On Wednesday night, Wisconsin state representative Robin Vos decided to head over to a popular watering hole to unwind with a couple colleagues after a long day of work. While Vos enjoyed a drink at the bar, a protester sympathetic to public-sector unions approached Vos and his colleagues, accompanied by a friend there to videotape the expected confrontation. According to the police report, the protester yelled something about “money” and “damn Republicans” before emptying a beer on Vos’s head while swearing at the legislators and calling them criminals. The suspects then quickly fled.
The MacIver Institute suspects the perpetrator is an especially aggressive protester named Miles Kristan, who has earned the nickname “pink dress guy” from a June 14 protest where Kristan donned a pink tunic. Kristan has been actively harassing Vos for weeks, appearing in a web video posted on September 9 in which he and a friend warn Vos that he has “five days” to respond to him.
While the number of union protesters has died down, the intensity of the remaining demonstrators has increased. Want to have a respectful debate on affirmative action? They’ll be there to shout you down. Want to hold a listening session for your congressional constituents? A dozen of them will exercise their “heckler’s veto.”
The beer shower incident, however, is the first time things have gotten physical between protesters and a lawmaker. Perhaps the goal is to provoke a confrontation — if a lawmaker slugs a demonstrator, that will be the headline, not the months of harassment which Republicans have been forced to endure. (I once had a beer dumped on me, and in my case fisticuffs did ensue — including me accidentally clocking my best friend on the bridge of his nose while he tried to pull me away.)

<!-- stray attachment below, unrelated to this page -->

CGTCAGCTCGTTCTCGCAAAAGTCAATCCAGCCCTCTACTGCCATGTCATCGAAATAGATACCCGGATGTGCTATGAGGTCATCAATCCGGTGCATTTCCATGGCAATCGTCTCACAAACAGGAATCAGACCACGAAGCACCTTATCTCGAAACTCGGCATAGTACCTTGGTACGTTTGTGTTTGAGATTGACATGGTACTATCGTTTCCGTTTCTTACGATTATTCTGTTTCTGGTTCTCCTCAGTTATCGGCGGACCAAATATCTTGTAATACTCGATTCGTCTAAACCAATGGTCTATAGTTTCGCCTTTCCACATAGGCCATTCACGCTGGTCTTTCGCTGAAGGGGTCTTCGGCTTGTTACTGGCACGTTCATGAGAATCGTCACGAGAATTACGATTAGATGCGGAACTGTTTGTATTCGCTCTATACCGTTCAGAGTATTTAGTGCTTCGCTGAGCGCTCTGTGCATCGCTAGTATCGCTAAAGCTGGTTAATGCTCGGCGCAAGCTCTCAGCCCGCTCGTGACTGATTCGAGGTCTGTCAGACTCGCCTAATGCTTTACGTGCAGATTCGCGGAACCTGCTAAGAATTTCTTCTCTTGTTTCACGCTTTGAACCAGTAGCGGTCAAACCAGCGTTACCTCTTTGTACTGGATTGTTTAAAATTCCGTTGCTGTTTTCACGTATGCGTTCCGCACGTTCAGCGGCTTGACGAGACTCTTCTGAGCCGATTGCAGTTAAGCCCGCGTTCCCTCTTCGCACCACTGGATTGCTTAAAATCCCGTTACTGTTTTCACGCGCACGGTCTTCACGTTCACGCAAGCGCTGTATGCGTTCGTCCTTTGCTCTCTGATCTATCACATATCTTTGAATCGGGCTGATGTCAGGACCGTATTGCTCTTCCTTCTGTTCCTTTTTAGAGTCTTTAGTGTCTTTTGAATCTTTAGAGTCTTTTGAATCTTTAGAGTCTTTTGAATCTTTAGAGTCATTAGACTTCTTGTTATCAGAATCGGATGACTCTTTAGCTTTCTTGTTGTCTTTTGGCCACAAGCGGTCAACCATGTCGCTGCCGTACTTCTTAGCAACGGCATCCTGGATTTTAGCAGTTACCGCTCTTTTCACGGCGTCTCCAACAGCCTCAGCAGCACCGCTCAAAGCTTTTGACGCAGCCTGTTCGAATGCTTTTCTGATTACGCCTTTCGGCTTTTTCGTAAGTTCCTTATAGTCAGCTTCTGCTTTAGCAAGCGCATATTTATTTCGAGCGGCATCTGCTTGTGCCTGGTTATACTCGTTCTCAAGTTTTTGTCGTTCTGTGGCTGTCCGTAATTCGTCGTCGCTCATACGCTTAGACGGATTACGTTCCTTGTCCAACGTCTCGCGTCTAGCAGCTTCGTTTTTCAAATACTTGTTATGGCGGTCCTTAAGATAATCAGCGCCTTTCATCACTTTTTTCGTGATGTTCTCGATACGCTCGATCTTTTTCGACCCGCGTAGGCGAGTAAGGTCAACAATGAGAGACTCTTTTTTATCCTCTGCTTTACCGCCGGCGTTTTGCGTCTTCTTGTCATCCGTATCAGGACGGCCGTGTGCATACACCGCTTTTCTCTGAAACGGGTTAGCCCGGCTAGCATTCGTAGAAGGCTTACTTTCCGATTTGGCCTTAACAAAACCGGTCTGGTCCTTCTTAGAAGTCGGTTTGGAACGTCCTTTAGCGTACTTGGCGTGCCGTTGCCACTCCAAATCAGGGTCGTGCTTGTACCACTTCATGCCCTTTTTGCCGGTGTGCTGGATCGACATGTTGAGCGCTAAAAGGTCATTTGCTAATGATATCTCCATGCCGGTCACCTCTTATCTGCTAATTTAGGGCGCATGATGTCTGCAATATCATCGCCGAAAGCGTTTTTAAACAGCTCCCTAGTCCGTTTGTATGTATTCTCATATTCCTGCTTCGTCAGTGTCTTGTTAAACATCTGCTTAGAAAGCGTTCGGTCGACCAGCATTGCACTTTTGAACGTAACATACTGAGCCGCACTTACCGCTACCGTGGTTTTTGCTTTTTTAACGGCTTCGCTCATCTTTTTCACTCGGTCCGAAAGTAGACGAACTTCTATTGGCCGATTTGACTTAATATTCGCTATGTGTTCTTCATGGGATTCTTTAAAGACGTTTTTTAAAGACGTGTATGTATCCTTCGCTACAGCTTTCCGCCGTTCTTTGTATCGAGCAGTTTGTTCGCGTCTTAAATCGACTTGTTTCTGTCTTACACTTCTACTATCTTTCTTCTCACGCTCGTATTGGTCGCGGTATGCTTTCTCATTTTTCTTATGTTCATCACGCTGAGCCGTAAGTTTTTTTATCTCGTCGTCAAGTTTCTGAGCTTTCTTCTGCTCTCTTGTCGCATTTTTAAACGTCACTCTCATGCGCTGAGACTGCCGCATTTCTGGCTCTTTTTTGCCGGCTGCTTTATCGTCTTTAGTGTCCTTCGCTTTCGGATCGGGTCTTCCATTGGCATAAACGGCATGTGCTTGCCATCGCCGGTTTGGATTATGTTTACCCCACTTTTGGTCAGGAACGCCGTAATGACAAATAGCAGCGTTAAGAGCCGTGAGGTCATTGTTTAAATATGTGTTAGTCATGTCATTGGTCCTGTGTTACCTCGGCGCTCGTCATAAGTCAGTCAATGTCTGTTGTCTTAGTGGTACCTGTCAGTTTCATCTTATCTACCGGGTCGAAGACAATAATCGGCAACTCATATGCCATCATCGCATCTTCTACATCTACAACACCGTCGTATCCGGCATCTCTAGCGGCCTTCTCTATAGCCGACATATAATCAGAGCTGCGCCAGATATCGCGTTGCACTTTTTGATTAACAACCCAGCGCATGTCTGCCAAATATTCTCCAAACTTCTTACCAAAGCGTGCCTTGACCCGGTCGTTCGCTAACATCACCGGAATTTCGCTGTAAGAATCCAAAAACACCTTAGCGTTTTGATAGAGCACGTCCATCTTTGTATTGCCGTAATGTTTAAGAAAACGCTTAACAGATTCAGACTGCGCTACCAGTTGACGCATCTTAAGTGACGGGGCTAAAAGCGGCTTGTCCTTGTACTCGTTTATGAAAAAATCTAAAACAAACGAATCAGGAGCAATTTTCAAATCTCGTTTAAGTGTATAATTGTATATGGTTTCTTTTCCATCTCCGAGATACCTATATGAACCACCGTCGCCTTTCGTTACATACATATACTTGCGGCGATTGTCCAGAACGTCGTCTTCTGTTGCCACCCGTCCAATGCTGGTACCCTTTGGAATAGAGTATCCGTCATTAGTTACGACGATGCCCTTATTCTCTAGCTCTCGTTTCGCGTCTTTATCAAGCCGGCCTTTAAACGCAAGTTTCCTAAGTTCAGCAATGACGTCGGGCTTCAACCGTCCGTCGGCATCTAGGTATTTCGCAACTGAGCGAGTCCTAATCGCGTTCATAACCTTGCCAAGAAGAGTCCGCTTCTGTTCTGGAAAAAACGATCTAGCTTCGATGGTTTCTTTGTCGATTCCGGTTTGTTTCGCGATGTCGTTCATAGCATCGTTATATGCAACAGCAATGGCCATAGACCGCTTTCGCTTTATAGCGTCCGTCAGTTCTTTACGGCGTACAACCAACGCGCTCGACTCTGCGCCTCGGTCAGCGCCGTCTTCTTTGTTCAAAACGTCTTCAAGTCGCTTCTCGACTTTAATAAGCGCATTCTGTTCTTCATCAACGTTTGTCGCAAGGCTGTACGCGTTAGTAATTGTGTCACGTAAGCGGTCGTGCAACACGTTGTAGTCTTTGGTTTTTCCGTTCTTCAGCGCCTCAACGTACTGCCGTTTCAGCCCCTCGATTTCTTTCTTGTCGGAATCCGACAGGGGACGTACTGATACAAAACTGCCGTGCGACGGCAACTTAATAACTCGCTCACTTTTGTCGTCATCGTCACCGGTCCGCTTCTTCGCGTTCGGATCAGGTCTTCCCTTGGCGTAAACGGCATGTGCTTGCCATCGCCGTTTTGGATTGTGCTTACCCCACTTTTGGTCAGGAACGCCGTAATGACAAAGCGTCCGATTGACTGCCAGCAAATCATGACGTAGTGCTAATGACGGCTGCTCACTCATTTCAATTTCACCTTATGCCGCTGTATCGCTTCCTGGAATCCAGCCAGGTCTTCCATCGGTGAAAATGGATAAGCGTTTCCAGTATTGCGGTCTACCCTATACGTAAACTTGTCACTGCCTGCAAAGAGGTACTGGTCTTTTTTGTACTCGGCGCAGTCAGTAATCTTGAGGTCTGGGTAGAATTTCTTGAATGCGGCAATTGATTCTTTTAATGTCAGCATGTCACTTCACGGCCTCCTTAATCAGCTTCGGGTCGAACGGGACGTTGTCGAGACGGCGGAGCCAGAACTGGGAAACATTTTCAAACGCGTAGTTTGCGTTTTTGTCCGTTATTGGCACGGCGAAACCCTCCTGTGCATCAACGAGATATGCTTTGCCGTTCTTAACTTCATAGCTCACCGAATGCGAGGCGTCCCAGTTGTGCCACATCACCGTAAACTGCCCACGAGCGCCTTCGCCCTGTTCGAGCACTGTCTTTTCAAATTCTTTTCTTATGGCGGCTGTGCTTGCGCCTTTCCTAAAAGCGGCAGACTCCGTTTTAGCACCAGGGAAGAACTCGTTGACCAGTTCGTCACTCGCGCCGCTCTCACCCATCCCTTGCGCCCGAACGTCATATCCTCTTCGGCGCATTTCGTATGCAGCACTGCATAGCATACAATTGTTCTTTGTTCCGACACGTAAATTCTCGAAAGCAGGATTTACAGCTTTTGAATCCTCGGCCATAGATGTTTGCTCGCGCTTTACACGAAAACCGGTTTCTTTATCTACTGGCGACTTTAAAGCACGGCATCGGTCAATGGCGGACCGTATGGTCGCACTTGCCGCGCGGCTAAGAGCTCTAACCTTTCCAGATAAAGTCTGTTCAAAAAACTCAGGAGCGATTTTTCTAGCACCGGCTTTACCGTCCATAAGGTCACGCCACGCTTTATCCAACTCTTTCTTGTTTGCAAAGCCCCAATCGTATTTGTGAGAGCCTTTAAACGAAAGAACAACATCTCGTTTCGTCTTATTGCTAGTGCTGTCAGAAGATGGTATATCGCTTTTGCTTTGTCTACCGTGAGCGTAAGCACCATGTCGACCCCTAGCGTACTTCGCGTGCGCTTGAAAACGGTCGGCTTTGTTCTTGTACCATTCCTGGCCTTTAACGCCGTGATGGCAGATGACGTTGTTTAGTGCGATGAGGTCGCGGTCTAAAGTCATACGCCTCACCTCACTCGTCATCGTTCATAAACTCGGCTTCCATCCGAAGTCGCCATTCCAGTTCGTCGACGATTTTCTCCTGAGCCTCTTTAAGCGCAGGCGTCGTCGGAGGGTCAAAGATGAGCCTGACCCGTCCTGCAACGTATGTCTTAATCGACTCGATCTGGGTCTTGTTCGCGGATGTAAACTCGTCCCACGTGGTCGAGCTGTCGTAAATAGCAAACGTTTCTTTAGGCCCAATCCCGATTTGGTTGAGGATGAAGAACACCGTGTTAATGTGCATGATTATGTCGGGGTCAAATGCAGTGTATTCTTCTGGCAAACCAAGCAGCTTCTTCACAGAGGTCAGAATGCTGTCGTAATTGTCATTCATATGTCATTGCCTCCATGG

What’s almost certain is that this escalation is an outgrowth of the protesters’ capitol takeover, where college-aged kids occupied the statehouse for nearly a month and virtually nobody was arrested. Emboldened protesters now know they can do pretty much anything they want and not even get a slap on the wrist, given the compliant Democrat-run law enforcement agencies in Madison. Even if, hypothetically, a protester were sent to jail for assaulting a Republican, they’d likely be treated like a hero by corrections officers who are now forced to pay more for health care and pension benefits.
That doesn’t seem to be the case here, however, as police are only charging the perpetrator with disorderly conduct. (You would think that of all states, Wisconsin would have felony “assault with a pilsner” on its books.) Hopefully, it’s not just a matter of time before a real assault statute has to be dusted off.
— Christian Schneider is a senior fellow at the Wisconsin Policy Research Institute.